How badly will the company suffer amid the boycott over alleged hate speech?
These are tough times for Facebook. Billions of dollars of its market value has disappeared, and its iconic CEO has dropped down a place on the list of the world’s wealthiest people. Yet despite these losses, few believe the social networking platform will suffer significant damage from the growing ad boycott over its reluctant to prohibit hate speech.
In fact, some experts claim that it is precisely the companies boycotting Facebook that could be hurt if they limit their exposure to users of the platform. The July boycott is a result of the StopHateForProfit campaign led by civil rights and advocacy groups including the Anti-Defamation League and the National Association for the Advancement of Colored People. The groups claim Facebook has not taken sufficient action to keep racist, false, and dangerous content off its platform and allowed users to call for violent reprisals against protesters fighting for racial justice in the wake of the high-profile death of George Floyd and other Black Americans. A number of small- and medium-sized businesses and major corporations—the likes of Verizon, Starbucks, Best Buy, and Coca-Cola—have said they will pull ads from Facebook during July. Much, of course, depends on the size of the firms involved in the boycott. If small and medium businesses cut their ads altogether, even for a short period, they could suffer massive revenue losses, some analysts say.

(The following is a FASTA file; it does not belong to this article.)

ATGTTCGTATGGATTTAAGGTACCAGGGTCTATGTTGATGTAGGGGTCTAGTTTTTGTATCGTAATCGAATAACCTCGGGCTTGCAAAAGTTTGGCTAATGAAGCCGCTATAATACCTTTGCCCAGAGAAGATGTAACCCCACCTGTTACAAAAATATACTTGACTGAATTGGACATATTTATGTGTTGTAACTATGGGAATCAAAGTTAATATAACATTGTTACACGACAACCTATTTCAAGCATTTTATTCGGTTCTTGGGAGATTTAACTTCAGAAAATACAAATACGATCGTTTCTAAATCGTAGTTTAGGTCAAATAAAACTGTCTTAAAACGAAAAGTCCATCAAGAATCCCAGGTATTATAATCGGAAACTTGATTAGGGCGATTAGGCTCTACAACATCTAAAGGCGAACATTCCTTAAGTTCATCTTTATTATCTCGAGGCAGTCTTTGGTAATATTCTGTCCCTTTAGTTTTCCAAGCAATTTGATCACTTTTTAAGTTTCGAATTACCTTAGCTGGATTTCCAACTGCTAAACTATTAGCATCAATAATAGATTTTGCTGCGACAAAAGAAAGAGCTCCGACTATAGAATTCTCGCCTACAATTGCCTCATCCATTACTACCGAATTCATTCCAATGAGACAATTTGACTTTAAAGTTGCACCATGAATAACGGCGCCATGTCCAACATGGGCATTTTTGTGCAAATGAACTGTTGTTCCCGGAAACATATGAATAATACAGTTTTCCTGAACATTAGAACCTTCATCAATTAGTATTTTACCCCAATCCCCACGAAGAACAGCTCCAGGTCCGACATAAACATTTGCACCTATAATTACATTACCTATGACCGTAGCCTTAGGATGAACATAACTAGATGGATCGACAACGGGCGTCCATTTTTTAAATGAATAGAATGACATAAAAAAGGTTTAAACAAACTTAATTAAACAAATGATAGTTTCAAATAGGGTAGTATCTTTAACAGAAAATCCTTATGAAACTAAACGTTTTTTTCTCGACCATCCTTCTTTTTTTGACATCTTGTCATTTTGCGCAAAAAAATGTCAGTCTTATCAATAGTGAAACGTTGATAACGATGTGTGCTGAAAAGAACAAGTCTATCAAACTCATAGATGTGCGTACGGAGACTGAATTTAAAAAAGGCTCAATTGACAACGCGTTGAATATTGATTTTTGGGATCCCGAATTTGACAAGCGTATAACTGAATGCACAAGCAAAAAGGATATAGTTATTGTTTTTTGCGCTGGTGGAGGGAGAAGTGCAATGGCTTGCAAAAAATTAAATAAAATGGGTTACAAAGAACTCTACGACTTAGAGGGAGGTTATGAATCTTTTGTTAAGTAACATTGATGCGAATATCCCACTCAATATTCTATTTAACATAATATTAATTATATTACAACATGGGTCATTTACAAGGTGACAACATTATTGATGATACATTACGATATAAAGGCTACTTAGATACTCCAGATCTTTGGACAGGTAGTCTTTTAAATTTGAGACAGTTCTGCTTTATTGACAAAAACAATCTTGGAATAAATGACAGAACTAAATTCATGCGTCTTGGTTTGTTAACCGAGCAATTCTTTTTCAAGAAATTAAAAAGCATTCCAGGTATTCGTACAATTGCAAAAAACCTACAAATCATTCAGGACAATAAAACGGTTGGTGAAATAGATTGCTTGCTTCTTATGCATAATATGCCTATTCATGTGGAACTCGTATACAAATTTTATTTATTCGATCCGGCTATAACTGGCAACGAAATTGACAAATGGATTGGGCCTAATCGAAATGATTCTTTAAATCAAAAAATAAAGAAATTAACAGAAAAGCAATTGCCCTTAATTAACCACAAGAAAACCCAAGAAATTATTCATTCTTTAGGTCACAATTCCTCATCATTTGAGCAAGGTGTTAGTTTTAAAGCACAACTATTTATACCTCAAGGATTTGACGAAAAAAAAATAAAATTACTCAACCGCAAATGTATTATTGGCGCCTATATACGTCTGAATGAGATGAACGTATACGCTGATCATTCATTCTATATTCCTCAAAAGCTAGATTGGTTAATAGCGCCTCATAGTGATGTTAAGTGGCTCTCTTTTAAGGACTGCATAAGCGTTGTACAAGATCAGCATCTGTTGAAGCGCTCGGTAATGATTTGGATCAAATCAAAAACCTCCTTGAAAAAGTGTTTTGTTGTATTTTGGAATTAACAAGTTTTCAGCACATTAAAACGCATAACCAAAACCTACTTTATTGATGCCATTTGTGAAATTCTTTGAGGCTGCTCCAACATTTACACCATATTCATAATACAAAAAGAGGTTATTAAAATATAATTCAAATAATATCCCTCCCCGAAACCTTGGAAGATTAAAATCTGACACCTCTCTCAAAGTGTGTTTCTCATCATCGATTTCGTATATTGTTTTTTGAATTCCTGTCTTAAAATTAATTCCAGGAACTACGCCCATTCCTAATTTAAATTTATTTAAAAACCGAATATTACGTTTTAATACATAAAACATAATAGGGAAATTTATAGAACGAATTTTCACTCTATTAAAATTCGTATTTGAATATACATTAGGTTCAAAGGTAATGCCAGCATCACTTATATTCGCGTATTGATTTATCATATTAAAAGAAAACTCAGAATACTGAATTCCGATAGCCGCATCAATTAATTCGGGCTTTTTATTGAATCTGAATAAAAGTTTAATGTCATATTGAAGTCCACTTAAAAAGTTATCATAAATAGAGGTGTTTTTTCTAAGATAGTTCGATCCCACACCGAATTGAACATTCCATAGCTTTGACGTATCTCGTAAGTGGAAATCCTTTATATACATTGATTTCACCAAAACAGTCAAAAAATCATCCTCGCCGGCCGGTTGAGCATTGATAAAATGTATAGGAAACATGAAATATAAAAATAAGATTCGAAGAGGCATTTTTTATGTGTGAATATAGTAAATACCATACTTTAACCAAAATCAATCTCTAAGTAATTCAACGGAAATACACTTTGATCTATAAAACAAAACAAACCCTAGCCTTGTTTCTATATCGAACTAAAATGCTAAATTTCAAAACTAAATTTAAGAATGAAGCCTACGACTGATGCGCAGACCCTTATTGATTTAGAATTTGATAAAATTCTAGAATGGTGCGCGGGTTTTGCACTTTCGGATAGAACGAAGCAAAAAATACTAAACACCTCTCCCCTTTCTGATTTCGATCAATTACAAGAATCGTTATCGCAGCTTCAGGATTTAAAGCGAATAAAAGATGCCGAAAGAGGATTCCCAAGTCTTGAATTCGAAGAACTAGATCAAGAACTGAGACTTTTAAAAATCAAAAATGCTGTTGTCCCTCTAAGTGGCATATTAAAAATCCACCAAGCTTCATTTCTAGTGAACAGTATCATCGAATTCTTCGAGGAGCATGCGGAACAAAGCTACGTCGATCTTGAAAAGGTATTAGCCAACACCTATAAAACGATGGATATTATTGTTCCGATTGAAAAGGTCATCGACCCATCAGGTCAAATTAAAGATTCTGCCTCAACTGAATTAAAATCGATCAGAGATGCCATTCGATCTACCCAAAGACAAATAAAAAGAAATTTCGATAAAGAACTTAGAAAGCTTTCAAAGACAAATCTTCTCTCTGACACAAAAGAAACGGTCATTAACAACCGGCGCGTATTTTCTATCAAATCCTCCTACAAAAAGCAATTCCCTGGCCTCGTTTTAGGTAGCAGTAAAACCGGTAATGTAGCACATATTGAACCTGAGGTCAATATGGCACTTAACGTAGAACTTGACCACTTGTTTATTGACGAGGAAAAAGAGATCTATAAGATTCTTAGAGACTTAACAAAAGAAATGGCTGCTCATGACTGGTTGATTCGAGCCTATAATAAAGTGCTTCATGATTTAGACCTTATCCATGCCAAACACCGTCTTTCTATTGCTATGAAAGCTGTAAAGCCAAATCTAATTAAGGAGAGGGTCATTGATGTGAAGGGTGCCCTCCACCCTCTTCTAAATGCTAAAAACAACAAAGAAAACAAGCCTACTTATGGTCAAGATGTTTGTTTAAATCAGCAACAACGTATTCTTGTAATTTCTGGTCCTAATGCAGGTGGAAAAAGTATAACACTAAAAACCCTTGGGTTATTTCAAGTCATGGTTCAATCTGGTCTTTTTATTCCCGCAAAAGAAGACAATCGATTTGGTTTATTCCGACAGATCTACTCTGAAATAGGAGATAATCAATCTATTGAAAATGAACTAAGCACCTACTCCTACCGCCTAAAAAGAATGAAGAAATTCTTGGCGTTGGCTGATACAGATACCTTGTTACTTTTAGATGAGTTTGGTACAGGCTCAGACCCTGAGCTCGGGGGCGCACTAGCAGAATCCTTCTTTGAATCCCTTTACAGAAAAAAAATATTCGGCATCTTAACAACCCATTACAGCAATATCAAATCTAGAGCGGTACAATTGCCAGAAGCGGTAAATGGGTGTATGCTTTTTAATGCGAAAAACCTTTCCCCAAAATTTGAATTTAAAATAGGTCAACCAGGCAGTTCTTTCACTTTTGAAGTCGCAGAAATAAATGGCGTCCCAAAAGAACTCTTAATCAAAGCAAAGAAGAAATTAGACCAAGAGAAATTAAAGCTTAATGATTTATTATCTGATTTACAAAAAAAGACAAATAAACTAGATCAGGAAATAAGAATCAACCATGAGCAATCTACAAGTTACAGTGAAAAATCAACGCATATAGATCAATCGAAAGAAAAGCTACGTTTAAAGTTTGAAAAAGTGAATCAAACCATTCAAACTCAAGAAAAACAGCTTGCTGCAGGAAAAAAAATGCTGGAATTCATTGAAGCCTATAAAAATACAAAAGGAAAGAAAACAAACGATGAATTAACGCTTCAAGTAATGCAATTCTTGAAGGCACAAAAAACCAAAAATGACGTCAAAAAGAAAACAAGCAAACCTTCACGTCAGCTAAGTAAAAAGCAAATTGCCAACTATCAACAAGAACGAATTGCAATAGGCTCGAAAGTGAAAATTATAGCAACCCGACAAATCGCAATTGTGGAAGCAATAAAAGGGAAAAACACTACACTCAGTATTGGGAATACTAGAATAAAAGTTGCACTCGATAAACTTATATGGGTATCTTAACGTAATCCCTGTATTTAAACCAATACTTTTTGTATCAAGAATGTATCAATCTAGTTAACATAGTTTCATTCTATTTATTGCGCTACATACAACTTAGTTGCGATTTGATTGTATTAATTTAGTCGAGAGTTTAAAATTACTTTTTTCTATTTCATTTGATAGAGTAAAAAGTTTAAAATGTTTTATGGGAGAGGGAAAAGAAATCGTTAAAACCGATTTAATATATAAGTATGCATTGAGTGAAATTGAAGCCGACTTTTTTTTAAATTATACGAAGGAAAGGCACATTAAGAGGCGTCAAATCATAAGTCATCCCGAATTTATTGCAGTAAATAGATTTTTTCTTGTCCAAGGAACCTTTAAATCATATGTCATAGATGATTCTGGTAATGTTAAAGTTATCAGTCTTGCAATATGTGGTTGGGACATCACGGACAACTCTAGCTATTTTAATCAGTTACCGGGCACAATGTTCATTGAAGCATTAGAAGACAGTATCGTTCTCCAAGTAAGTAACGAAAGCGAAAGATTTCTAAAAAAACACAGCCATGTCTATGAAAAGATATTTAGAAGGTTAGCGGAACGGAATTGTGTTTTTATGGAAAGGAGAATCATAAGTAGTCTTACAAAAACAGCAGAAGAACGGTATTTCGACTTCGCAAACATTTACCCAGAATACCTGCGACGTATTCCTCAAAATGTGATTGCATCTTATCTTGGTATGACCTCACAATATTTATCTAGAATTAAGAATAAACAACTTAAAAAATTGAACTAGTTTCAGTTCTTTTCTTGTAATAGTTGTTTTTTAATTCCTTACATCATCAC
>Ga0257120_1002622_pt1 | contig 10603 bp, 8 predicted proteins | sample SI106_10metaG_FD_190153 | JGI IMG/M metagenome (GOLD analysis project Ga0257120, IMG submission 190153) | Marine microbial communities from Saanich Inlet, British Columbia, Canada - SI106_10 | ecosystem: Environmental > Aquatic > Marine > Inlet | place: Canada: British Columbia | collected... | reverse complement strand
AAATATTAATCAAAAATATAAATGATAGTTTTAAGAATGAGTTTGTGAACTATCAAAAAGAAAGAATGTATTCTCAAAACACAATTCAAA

CEO Mark Zuckerberg has said the company will change its policies. For example, Facebook will ban ads that claim people from a specific race, ethnicity, nationality, caste, gender, sexual orientation, or immigration origin are a threat to the physical safety or health of other individuals.
The decision is primarily an economic one. Facebook’s stock tumbled by more than 8% on Friday, erasing $56 billion from its market value. Zuckerberg is estimated to have lost more than $7 billion of his personal net worth, and was also knocked down from third place to fourth on the Bloomberg Billionaires Index.
Roughly eight million companies of all sizes advertise on Facebook. It is worth noting, however, that the companies participating in the boycott represent a small fraction of the social media giant’s advertisers and revenue. For example, the top 100 advertisers on the platform represent around only 6% of their total ad revenue. The reason so much revenue comes to Facebook through smaller advertisers is that those advertisers see a swift return on investment in the form of sales. The majority of these advertisers will not be boycotting the platform.
Furthermore, some of the bigger players, including Walmart, Disney and Procter & Gamble, have yet to announce their participation in the boycott. Facebook has faced no end of negative publicity for a variety of reasons over the past few years, including privacy and data handling scandals, yet somehow always weathered the storm. In fact, over the past five to six years, despite all the controversies, Facebook has been on a steady upward trajectory—not just in its stock price but in its total revenue.
According to Statista, a statistics portal for market data, there were 2.6 billion monthly active users on Facebook as of the first quarter of 2020, making it the biggest social network worldwide. Ultimately, advertisers have to be where the consumers are, and while Facebook has a significant impact on sales for some companies, others can afford the luxury of the boycott.